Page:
Rainfed Corn: Yield Potential is Highly Variable Across Rainfed Sites

Forecasted rainfed yield potential is highly variable across rainfed sites. A high probability (>75%, that is, 3 out of 4 chances) of above average yield potential is expected in 14 sites located in the southern (KS, western MO, and southeastern NE) and northern (MN, ND, MI) fringes of the Corn Belt as well as at most sites in IL (Figures 3 and 4). Compared with our previous forecast, below-average rainfall during the past three weeks increased the probability of below-average yield potential at most of the sites in NE and IA, and northwestern OH. The forecasted yield scenario at these sites for the current season looks more pessimistic than in 2019.

Figure 3. Vertical lines indicate the range of forecasted 2020 corn yield potential by August 25 based on average 2020 planting date at each location. Horizontal lines indicate the 25th and 75th percentiles of the yield distribution (associated with respective adverse and favorable weather scenarios during the rest of the season). The blue squares indicate the long-term (2005-2019) average yield potential at each location and the red dots represent the forecasted 2020 corn yield potential at sites that have already reached maturity. Separate charts are shown for irrigated corn (top) and rainfed corn (bottom).
Figure 4. Probability of the 2020 yield potential to be below (<10%, red color), near (± 10%, yellow color), and above (>10%, green color) the long-term (2005-2019) average yield potential at each location. Separate maps are shown for irrigated corn (top) and rainfed corn (bottom). The larger a color section is within the pie chart, the higher the probability that end-of-season corn yield will be in that category.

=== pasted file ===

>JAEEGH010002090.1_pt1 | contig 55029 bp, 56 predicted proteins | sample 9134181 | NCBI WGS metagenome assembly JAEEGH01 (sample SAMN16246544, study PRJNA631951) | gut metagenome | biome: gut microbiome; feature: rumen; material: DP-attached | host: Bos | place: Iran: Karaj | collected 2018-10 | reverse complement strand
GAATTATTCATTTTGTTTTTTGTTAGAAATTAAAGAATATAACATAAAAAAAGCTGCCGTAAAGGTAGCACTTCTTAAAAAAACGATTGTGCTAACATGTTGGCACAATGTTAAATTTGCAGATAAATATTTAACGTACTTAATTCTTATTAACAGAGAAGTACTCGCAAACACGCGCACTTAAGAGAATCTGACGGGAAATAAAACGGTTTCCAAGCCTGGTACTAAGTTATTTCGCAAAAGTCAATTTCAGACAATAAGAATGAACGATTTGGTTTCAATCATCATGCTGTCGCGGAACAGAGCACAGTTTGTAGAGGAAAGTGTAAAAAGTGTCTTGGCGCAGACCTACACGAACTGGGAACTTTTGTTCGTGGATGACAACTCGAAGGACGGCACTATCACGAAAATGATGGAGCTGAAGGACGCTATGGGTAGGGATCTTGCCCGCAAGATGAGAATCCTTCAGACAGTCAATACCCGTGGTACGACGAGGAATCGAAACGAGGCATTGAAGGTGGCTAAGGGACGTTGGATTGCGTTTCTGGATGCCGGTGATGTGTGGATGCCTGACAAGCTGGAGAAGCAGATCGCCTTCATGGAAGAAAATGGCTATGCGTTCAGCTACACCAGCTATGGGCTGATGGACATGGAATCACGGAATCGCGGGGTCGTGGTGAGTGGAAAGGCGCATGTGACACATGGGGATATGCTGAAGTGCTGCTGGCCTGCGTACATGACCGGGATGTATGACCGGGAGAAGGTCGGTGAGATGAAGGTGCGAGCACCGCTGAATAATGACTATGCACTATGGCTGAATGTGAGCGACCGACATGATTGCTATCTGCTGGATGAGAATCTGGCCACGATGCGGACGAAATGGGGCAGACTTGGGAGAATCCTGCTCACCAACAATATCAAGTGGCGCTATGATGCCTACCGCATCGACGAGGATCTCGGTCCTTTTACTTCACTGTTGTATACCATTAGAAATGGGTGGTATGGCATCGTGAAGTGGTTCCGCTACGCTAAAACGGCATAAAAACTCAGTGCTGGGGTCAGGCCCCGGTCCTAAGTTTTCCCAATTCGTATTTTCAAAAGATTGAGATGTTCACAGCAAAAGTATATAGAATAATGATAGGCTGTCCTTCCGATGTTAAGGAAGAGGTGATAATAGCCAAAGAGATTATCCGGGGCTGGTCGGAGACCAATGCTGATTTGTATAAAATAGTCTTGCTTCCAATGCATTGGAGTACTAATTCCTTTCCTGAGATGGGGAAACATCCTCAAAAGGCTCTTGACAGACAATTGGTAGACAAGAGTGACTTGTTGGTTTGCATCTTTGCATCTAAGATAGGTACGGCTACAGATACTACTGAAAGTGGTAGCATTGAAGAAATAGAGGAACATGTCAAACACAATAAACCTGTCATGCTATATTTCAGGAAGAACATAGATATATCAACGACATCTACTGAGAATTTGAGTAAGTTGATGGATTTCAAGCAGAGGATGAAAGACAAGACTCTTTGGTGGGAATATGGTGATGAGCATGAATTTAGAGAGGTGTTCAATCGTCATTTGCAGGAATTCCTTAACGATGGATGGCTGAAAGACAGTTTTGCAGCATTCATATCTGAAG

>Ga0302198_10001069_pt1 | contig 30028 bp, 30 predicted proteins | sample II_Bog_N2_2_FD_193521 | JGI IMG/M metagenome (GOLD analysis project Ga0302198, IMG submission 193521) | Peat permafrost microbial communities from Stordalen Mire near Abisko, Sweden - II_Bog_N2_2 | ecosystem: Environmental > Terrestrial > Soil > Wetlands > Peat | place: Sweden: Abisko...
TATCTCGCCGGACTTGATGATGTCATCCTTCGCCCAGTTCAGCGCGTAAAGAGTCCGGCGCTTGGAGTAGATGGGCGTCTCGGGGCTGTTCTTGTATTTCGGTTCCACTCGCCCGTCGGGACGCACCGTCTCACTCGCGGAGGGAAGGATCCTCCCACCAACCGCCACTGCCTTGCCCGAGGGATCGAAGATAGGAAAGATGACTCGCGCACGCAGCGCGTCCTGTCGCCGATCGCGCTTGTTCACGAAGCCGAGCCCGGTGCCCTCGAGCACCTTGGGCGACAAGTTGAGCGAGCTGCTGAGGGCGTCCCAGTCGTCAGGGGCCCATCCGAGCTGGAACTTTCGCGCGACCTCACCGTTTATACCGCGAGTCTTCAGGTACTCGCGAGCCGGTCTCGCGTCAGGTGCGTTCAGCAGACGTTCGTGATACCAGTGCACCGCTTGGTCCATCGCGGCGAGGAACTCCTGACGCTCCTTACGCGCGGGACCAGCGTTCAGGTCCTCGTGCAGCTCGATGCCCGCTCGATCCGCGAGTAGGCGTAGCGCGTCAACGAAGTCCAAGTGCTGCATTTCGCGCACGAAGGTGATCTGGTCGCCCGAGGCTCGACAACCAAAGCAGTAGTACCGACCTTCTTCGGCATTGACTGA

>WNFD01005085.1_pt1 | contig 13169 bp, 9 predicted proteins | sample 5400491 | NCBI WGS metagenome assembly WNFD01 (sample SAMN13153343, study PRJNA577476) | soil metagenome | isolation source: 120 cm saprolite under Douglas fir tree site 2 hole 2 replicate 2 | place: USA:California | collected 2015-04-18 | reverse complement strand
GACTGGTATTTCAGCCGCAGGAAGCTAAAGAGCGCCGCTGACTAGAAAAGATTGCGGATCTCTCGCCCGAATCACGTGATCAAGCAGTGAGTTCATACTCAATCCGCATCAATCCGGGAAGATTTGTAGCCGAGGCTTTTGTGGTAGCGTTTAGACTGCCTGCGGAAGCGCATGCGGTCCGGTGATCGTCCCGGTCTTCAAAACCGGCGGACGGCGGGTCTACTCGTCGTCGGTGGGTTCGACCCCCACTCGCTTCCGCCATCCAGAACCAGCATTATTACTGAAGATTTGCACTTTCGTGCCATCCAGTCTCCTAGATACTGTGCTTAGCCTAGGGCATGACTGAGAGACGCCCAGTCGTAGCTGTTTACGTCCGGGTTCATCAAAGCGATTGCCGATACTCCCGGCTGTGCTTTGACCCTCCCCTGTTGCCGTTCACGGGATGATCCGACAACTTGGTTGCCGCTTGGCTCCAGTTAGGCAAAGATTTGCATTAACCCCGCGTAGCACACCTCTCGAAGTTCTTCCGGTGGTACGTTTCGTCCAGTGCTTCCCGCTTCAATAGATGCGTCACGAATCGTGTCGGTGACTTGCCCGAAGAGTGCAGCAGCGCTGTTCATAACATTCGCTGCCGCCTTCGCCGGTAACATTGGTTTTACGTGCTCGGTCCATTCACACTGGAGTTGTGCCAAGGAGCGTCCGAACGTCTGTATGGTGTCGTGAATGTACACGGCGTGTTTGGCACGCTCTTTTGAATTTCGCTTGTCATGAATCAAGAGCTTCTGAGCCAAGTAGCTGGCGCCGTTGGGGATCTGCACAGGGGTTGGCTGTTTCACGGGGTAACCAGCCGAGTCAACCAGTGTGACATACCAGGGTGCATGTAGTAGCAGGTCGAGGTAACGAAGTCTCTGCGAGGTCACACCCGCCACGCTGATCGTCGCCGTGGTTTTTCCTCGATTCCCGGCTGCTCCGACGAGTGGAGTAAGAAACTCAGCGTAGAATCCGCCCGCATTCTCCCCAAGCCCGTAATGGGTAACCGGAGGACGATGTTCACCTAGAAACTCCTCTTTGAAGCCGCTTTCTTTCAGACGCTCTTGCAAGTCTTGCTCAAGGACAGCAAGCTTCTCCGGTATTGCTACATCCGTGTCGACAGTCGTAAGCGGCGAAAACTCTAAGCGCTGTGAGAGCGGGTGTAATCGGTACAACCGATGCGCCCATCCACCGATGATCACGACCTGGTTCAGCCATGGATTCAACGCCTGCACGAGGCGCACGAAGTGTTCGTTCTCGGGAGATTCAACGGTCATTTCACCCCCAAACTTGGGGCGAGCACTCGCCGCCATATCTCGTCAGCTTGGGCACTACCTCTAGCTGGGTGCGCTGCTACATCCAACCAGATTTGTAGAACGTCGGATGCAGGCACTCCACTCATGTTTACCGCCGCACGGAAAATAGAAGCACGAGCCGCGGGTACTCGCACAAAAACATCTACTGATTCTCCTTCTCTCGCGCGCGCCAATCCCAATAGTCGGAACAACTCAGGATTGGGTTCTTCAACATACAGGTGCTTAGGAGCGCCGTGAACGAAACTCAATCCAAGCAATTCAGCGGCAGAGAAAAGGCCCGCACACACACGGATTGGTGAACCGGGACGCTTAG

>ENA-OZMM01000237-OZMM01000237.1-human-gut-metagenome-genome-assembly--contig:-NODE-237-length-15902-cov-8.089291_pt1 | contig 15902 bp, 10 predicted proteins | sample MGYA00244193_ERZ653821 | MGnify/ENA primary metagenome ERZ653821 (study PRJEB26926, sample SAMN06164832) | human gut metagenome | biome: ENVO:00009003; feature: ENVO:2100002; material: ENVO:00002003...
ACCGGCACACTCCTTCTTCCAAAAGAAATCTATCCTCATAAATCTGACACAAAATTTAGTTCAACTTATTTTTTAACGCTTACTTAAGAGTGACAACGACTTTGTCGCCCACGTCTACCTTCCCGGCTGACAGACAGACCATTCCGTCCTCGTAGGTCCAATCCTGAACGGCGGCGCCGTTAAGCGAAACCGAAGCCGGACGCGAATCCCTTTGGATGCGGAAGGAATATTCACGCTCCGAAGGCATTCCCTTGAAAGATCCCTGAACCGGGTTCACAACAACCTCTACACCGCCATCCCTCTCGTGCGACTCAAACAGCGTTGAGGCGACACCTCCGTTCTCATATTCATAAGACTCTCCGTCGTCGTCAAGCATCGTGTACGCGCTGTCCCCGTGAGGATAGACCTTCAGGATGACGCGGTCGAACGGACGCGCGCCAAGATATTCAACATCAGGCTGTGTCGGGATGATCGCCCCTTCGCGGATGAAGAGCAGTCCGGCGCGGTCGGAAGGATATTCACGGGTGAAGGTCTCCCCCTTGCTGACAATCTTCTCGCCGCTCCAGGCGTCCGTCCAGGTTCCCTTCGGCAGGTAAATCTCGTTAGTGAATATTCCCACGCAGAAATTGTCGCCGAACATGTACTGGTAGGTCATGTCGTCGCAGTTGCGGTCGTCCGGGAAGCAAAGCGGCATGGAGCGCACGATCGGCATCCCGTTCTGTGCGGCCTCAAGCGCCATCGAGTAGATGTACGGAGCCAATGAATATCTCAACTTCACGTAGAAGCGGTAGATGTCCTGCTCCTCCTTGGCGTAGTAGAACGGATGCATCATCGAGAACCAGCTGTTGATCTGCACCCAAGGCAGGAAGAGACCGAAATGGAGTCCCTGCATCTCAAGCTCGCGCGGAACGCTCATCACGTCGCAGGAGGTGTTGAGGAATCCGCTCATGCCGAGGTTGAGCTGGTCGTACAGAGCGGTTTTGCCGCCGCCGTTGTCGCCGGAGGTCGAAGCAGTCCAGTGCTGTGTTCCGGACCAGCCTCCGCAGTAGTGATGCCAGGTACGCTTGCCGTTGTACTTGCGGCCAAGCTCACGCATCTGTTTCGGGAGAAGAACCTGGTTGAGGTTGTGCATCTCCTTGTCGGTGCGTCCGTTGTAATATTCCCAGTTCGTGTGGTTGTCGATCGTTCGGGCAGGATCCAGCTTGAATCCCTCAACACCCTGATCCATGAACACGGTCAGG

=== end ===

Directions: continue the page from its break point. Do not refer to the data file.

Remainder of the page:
Corn has already reached the dent stage in most parts of the Corn Belt and physiological maturity in the southern fringe of the region. Compared with our previous forecasts, there is still a high probability of near-average yields for the majority of the irrigated sites. For rainfed corn, the scenario is diverse across regions. Most sites in the eastern part of the Corn Belt, as well as in eastern IA and MO, have a high probability of near- or above-average yields. Above-average yield is expected at 14 locations, mostly located in the northern and southern fringes of the region and at some sites in the eastern part of the region. In contrast, the probability of below-average yield has increased at many sites in NE and IA and also in northwestern OH. These forecasts do not take into consideration problems with stand emergence, hail/flooding/wind damage, replanting situations, disease, or nitrate leaching. In fields negatively affected by these constraints, actual yields will be lower than estimates provided here. It is important to keep in mind that yield forecasts are not field specific and, instead, represent an estimate of average on-farm yield for a given location and surrounding area in absence of the yield-reducing factors mentioned here. Likewise, crop stages and forecasted yields will deviate from those reported here in fields with planting dates or hybrid maturities that differ markedly from those used as the basis for these forecasts. We will follow up with the final forecasted yield and analysis of the 2020 crop season on Sept 15.